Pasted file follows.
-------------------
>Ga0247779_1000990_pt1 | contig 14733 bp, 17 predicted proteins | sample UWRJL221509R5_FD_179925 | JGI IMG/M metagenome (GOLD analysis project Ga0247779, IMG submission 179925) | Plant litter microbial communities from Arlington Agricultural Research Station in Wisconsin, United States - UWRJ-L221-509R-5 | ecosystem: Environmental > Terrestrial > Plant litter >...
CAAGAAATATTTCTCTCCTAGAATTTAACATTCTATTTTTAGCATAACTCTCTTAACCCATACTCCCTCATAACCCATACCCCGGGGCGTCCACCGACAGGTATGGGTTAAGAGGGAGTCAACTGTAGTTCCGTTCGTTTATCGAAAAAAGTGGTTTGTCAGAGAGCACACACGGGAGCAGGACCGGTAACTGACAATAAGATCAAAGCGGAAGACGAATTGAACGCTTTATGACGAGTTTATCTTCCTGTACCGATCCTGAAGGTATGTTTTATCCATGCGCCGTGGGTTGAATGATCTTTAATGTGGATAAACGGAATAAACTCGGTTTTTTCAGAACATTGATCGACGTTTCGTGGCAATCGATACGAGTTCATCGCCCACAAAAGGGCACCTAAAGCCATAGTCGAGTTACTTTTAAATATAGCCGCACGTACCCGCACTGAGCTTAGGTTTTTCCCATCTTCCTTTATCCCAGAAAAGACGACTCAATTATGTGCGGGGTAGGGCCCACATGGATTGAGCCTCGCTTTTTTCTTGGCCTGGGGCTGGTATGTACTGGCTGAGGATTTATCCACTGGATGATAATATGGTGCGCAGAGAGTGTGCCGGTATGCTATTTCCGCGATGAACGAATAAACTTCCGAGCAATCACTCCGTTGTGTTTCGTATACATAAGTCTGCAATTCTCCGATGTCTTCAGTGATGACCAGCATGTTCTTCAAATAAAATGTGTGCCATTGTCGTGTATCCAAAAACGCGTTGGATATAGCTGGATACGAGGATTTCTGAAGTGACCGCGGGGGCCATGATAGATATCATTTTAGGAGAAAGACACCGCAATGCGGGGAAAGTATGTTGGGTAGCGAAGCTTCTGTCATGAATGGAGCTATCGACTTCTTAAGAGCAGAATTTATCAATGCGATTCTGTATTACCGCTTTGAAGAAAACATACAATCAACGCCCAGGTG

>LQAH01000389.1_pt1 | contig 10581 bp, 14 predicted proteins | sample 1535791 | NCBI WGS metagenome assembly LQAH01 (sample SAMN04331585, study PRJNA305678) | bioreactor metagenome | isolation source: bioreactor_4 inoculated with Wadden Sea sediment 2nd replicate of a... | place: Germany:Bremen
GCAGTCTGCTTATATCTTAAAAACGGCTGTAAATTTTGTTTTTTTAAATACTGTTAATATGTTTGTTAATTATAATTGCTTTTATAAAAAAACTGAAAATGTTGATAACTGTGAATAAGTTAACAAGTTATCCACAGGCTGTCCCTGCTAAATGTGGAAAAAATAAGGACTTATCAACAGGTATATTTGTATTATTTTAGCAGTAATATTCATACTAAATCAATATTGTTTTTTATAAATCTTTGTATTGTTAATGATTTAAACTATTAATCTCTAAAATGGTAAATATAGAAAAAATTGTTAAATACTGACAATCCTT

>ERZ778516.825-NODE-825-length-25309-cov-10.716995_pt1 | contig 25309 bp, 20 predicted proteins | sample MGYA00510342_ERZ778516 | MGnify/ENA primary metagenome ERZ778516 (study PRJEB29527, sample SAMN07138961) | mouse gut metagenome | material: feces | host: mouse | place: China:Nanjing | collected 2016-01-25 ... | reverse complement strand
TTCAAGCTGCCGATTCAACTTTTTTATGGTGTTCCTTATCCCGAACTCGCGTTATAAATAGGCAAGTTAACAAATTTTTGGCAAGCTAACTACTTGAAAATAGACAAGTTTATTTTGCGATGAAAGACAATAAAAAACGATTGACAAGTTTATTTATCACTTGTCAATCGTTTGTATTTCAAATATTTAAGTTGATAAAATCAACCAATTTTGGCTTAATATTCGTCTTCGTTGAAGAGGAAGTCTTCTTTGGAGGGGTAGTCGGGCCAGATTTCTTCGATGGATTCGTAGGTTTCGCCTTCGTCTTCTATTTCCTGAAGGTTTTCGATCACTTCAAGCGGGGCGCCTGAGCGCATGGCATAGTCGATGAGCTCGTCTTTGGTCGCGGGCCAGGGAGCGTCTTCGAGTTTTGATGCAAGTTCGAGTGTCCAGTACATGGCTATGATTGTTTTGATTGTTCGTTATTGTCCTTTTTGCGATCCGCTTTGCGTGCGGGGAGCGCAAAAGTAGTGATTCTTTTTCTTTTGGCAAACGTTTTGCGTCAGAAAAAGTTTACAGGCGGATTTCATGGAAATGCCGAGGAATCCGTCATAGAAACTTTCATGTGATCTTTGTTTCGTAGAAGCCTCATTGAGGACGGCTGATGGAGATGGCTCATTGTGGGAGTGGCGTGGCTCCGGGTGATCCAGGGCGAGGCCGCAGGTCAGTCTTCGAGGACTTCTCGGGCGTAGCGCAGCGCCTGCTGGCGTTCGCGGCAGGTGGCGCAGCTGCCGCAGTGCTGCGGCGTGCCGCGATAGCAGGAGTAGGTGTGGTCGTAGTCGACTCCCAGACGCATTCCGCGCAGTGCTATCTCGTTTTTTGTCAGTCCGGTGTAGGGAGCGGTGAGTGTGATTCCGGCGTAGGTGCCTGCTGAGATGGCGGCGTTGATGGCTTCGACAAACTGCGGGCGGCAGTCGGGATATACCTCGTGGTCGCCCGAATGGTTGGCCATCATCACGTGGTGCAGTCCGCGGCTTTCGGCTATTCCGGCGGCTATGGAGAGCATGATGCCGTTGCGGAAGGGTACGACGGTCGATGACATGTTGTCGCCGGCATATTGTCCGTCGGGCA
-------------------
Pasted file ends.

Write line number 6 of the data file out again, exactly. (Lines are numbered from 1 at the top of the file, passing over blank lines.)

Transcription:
TTCAAGCTGCCGATTCAACTTTTTTATGGTGTTCCTTATCCCGAACTCGCGTTATAAATAGGCAAGTTAACAAATTTTTGGCAAGCTAACTACTTGAAAATAGACAAGTTTATTTTGCGATGAAAGACAATAAAAAACGATTGACAAGTTTATTTATCACTTGTCAATCGTTTGTATTTCAAATATTTAAGTTGATAAAATCAACCAATTTTGGCTTAATATTCGTCTTCGTTGAAGAGGAAGTCTTCTTTGGAGGGGTAGTCGGGCCAGATTTCTTCGATGGATTCGTAGGTTTCGCCTTCGTCTTCTATTTCCTGAAGGTTTTCGATCACTTCAAGCGGGGCGCCTGAGCGCATGGCATAGTCGATGAGCTCGTCTTTGGTCGCGGGCCAGGGAGCGTCTTCGAGTTTTGATGCAAGTTCGAGTGTCCAGTACATGGCTATGATTGTTTTGATTGTTCGTTATTGTCCTTTTTGCGATCCGCTTTGCGTGCGGGGAGCGCAAAAGTAGTGATTCTTTTTCTTTTGGCAAACGTTTTGCGTCAGAAAAAGTTTACAGGCGGATTTCATGGAAATGCCGAGGAATCCGTCATAGAAACTTTCATGTGATCTTTGTTTCGTAGAAGCCTCATTGAGGACGGCTGATGGAGATGGCTCATTGTGGGAGTGGCGTGGCTCCGGGTGATCCAGGGCGAGGCCGCAGGTCAGTCTTCGAGGACTTCTCGGGCGTAGCGCAGCGCCTGCTGGCGTTCGCGGCAGGTGGCGCAGCTGCCGCAGTGCTGCGGCGTGCCGCGATAGCAGGAGTAGGTGTGGTCGTAGTCGACTCCCAGACGCATTCCGCGCAGTGCTATCTCGTTTTTTGTCAGTCCGGTGTAGGGAGCGGTGAGTGTGATTCCGGCGTAGGTGCCTGCTGAGATGGCGGCGTTGATGGCTTCGACAAACTGCGGGCGGCAGTCGGGATATACCTCGTGGTCGCCCGAATGGTTGGCCATCATCACGTGGTGCAGTCCGCGGCTTTCGGCTATTCCGGCGGCTATGGAGAGCATGATGCCGTTGCGGAAGGGTACGACGGTCGATGACATGTTGTCGCCGGCATATTGTCCGTCGGGCA